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G.M., Bharat Coking Coal Ltd., West Bengal Vs. Shib Kumar Dushad & Ors [2000] INSC 531 (2 November 2000)

M.B. SHAH, & D.P. MOHAPATRA, D.P.MOHAPATRA, J.

Leave granted.

L.I.T.J We have heard learned counsel for the parties.

M/s.Bharat Coking Coal Ltd., which is a Govt. Company and a subsidiary of Coal India Ltd., was the employer of the respondent - Shri Shib Kumar Dushad (hereinafter referred to as 'the respondent'). The company through its General Manager, Chanch Victoria Area, Post Barakar, District Burdwan, West Bengal has filed the present appeal. The controversy raised in the case centres round the date of birth of the respondent. The respondent was initially employed in Chirkunda Coal Company which was under private ownership. At the time of entry into service, the year of birth of the said respondent was entered in Form-'B' register maintained under the Mines Act, 1952 as 1932. On coming into force of the Coal Mines Nationalisation Act, 1973, the ownership of the coal mines in which the respondent was employed, vested absolutely in the Central Govt.; and thereafter it was transferred to the appellant, free from all encumbrances. The service of the respondent was taken over and the service records including the Form-'B' register relating to the respondent were handed over by the erstwhile management to the appellant. As the year of birth of the respondent was entered in the Form-'B' register as 1932, he was to superannuate in 1992. The said entry of the date of birth was carried over to the Form-'B' register maintained by the appellant.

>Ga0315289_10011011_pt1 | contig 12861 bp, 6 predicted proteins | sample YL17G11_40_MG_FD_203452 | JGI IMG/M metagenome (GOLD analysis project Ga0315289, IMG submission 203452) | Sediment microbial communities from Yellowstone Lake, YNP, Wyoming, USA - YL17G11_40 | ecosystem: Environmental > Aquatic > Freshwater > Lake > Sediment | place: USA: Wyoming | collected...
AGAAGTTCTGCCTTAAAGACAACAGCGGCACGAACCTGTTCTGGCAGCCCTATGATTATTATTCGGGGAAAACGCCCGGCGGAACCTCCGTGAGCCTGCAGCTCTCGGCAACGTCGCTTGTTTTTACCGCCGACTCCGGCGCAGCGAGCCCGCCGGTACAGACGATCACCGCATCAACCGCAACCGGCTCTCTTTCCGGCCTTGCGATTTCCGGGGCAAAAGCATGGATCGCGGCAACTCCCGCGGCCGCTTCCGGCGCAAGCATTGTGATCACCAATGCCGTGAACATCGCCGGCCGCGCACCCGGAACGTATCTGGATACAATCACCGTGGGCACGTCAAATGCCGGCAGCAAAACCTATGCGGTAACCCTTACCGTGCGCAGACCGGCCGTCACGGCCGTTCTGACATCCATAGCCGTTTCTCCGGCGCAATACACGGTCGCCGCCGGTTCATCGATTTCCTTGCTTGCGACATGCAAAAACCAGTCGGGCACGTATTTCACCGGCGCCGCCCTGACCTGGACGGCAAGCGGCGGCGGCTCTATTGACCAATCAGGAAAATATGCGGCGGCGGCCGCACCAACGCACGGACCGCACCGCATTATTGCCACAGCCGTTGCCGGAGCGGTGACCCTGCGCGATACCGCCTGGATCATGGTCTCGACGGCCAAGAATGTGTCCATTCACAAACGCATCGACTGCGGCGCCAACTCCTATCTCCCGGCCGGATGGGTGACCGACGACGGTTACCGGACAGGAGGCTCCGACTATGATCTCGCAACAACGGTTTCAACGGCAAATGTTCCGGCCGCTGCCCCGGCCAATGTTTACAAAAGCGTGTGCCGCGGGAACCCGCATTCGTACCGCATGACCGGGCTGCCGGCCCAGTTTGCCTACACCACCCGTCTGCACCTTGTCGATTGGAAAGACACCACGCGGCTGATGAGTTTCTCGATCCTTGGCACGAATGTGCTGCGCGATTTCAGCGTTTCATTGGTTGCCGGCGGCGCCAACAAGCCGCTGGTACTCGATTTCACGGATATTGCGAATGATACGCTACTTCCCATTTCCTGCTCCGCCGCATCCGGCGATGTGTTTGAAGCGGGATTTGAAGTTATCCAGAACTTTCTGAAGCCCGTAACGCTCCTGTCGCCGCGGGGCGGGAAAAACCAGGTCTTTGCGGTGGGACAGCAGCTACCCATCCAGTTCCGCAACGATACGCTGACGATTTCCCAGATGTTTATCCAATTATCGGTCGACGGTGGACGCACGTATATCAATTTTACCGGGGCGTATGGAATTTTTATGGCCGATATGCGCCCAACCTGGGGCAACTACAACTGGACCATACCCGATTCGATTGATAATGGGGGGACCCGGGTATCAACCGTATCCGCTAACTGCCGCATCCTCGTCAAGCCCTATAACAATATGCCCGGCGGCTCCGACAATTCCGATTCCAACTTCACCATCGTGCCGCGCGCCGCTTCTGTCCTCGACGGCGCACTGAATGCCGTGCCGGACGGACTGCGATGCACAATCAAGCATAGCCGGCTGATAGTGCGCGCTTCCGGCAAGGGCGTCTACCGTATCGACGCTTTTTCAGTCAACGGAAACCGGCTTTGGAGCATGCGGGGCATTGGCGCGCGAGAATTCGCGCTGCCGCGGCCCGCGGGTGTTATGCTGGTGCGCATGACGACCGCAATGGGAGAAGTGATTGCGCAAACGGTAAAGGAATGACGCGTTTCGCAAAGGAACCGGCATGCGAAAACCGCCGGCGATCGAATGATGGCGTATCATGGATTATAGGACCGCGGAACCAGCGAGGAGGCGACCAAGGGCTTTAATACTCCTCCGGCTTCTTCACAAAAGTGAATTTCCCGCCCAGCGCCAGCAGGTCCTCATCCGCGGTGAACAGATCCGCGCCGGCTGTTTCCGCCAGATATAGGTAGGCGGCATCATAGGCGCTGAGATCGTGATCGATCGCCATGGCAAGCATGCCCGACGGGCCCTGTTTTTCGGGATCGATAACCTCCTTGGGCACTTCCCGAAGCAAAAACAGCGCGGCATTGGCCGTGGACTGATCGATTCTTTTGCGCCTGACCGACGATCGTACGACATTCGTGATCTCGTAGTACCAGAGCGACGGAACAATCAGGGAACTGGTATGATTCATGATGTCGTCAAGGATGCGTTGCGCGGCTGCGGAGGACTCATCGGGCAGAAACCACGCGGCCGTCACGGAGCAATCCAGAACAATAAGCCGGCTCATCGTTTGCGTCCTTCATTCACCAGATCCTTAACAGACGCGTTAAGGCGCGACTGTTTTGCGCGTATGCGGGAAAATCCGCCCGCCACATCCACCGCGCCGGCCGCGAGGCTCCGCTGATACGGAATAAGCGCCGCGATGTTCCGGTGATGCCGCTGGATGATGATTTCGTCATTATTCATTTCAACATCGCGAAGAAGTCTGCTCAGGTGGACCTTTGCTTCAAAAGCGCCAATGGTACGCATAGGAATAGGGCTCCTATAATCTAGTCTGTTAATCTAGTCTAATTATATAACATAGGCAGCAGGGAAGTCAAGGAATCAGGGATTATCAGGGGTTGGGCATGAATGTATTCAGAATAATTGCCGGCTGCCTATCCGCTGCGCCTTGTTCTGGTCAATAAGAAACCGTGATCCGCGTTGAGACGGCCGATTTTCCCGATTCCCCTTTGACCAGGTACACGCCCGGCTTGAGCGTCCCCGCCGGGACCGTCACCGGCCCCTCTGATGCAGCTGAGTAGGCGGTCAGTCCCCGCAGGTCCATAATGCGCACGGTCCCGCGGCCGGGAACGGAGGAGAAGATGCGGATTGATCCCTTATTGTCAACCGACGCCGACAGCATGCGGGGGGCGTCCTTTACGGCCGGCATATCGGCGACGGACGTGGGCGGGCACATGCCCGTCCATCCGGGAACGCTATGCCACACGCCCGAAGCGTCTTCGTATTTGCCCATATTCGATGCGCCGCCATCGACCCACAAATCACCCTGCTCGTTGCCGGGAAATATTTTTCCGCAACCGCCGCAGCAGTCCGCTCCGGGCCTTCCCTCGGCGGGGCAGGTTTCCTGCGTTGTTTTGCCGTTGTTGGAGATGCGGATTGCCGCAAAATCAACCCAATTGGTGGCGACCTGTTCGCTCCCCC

In 1973 the respondent acquired certificates of Gas Testing and Mining Sirdarship having come out successfully in the examinations conducted by the Director General of Mines Safety. On the basis of the particulars submitted by the said respondent, 9.2.1946 was mentioned as his date of birth in the certificate. In 1987-88 when the appellant was in the process of preparing records of the employees whose services had been taken over under the Coal Mines Nationalisation Act, the respondent, relying on the aforementioned certificates claimed his date of birth to be 9.2.1946. In view of the apparent discrepancy in the date of birth of the respondent entered in the Form-'B' register maintained under the Mines Act and the date mentioned in the Gas Testing and Mining Sirdarship certificates , the appellant as per the terms of the settlement arrived at between the management and the union representing workmen of the company, requested its Medical Board to determine the correct age of the respondent and asked the said respondent to appear before the Medical Board. The Medical Board, on examining the respondent, determined his age to be 52 years as on 13.10.1988. On the basis of the report of the Medical Board the date of birth of the respondent was taken as 13.10.1936 and the date of his superannuation as 13.10.1996.